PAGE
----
Liberation theology emphasizes the Christian mission to bring justice to the poor and oppressed. As a part of Christian theology, liberation theology has been most frequently associated with the Catholic Church in Latin America. This groundbreaking work seeks to identify how the theological concepts of liberation theology might be manifested within other world faith traditions.
This is thus the first book that attempts to find a "common ground" for liberation theology across religions. All of the contributors are scholars who share the religion or belief system they describe. Throughout, they endeavor to articulate liberationist concepts from the perspective of those who have been marginalized.
Introduction, Miguel A De La Torre
1. Catholicism, Rosemary Ruether
2. Protestantism, Joerg Rieger
3. Humanism, Tony B. Pinn
4. Judaism, Marc H. Ellis
5. Islam, Irfan A. Omar
6. Hinduism, Anant Rambachan
7. Buddhism, Tavivat Puntarigvivat
8. Zen Buddhism, Ruben L.F. Habito
9. Confucianism and Daoism, Wan-Li Ho
10. Minjung (Korean), Hee An Choi
11. African Traditional Religions, Mutombo Nkulu-N'Sengha
12. Orisha Traditions in the West, Dianne M. Stewart
13. Native North American Religions, Tink Tinker
Epilogue, Miguel A. De La Torre
List of Contributors
Miguel A. De La Torre is Associate Professor of Social Ethics and Director of the Justice and Peace Institute at Iliff School of Theology. He is the author of Liberating Jonah: Toward a Biblical Ethics of Reconciliation (Orbis Books), A Lily Among the Thorns: Imagining a New Christian Sexuality (Jossey-Bass), and is the series editor for the twelve-volume New Perspectives in Latino/a Religion (Baylor University Press).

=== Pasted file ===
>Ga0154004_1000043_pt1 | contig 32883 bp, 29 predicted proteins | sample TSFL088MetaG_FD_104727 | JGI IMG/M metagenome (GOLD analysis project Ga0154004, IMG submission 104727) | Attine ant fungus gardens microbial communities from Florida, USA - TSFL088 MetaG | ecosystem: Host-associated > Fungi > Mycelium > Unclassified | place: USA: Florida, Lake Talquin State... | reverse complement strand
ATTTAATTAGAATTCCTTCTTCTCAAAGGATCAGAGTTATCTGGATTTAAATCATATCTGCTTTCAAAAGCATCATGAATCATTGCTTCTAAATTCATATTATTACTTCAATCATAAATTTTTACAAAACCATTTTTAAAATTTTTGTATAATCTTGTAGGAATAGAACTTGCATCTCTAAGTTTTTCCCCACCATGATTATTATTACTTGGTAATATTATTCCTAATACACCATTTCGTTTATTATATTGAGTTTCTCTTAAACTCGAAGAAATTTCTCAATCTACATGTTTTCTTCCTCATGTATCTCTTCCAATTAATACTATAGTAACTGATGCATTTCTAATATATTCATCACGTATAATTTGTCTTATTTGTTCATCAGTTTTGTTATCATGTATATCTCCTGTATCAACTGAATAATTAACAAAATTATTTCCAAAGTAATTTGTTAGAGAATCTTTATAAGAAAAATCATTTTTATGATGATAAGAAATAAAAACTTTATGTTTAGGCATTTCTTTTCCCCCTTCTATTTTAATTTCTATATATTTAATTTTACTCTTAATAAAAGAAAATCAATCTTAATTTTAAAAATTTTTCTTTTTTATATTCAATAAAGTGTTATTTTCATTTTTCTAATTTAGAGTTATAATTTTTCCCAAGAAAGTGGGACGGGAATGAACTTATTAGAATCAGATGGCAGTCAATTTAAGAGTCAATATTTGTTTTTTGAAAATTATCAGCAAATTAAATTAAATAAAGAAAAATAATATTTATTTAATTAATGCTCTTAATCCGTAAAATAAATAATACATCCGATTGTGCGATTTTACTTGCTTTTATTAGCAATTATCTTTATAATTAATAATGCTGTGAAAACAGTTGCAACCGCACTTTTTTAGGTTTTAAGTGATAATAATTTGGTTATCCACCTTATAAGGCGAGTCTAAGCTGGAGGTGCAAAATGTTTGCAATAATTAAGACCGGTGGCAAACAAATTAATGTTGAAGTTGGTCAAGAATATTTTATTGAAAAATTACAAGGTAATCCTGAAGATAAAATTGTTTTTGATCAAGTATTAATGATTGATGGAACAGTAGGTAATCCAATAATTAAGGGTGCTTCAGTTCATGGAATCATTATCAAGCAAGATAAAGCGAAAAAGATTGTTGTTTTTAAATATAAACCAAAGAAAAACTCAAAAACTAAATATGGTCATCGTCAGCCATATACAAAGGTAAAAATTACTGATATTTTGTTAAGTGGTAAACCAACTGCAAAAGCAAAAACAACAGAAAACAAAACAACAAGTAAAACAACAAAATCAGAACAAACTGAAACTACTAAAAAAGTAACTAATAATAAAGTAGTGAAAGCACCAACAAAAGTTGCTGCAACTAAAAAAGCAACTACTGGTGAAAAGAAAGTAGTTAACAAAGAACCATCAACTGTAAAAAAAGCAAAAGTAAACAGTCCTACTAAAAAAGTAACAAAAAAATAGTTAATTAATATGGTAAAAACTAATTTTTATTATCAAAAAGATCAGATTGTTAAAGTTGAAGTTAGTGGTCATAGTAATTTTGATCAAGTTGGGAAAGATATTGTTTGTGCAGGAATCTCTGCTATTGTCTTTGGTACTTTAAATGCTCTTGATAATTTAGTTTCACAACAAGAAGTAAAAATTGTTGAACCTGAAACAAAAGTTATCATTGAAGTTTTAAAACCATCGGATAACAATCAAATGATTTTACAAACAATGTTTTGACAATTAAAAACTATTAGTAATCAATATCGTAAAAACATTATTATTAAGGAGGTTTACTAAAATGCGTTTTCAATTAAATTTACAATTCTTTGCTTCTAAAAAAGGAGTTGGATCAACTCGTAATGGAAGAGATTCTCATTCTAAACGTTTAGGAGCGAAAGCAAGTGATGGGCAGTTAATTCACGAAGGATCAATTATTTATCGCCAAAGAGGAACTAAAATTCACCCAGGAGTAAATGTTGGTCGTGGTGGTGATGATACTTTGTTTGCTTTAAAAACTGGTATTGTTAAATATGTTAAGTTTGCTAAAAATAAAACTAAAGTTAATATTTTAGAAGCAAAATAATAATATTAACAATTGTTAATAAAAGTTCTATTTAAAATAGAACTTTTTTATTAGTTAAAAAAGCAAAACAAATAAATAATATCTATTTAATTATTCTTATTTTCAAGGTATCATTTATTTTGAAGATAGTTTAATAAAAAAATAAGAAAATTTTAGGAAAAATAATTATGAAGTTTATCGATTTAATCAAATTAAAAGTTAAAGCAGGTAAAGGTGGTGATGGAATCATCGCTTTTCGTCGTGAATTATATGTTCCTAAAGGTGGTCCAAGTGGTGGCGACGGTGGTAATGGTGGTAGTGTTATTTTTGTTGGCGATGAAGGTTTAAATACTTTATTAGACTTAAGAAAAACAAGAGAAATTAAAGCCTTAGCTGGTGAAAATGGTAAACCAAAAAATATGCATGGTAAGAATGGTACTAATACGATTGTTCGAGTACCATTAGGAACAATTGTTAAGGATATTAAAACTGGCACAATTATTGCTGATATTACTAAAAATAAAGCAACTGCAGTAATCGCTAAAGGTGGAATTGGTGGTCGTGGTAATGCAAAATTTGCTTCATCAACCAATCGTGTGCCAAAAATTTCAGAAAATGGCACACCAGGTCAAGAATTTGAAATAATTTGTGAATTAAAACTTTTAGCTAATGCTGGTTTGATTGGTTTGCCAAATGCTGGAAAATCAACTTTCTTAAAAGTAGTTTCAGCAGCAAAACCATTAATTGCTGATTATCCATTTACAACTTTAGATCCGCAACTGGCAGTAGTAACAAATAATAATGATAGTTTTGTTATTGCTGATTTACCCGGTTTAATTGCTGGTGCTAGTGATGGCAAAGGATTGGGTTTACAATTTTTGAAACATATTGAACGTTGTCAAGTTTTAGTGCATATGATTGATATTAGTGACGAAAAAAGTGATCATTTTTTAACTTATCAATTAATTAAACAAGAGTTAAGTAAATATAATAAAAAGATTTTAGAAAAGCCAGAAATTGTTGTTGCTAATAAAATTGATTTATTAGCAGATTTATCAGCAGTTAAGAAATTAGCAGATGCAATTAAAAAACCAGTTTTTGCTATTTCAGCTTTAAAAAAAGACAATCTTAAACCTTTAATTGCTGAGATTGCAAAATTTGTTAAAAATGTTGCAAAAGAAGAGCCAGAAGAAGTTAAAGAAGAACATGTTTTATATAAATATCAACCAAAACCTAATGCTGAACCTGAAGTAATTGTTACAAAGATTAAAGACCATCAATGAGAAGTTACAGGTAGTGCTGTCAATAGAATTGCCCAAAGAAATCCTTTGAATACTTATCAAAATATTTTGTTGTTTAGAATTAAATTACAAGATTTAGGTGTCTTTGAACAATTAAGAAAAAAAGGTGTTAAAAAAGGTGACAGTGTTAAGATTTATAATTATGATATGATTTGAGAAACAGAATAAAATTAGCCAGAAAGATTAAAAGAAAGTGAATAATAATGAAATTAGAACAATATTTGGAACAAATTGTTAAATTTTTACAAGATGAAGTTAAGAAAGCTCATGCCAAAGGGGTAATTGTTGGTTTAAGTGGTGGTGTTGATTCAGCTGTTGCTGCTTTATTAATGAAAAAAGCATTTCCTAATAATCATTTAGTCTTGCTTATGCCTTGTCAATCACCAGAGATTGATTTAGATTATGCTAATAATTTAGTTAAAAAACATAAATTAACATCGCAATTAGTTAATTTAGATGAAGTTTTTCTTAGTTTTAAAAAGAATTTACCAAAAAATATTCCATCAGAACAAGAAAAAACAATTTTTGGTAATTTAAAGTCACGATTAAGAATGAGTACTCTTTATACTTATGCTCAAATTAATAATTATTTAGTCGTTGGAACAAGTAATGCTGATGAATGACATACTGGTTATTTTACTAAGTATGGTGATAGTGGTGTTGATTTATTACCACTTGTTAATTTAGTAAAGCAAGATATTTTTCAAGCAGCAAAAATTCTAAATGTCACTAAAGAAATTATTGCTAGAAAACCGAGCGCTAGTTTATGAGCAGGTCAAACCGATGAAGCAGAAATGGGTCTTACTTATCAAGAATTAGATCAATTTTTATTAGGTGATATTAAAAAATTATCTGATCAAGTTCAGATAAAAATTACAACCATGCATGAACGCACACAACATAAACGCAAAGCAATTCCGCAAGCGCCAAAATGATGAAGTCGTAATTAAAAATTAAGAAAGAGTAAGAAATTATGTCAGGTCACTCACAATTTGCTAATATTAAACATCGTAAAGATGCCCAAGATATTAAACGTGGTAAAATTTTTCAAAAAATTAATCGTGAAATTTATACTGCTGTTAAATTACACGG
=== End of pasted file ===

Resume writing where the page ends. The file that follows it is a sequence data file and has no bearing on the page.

This book opens a new chapter in the solidarity of diverse religions beyond religions, emphasizing the importance of interreligous orthopraxis over loyalties to religious orthodoxy.
~Andrew Sung Park, United Theological Seminary
Bold in its assertions and in its challenges, this book is much more than a collection of essays on an important topic. It provides a unique glimpse into the impact of modern-day neo-liberal capitalism in various religious, cultural, and social settings—and how various religious traditions are responding to the challenges posed by globalization and neo-liberal capitalism. Furthermore, it will serve as a call to a renewed interreligious dialogue, not now limited to comparing doctrines and rituals, but rather focusing on a common pain and a shared hope.
~Justo González, author of The History of Christianity
[This volume] clearly demonstrates the necessity of moving interreligious dialogue into a liberationist context, where the experiences of the oppressed constitute the starting point for the dialogue.
~John T. Pawlikowski, O.S.M., of Catholic Theological Union, Journal of Ecumenical Studies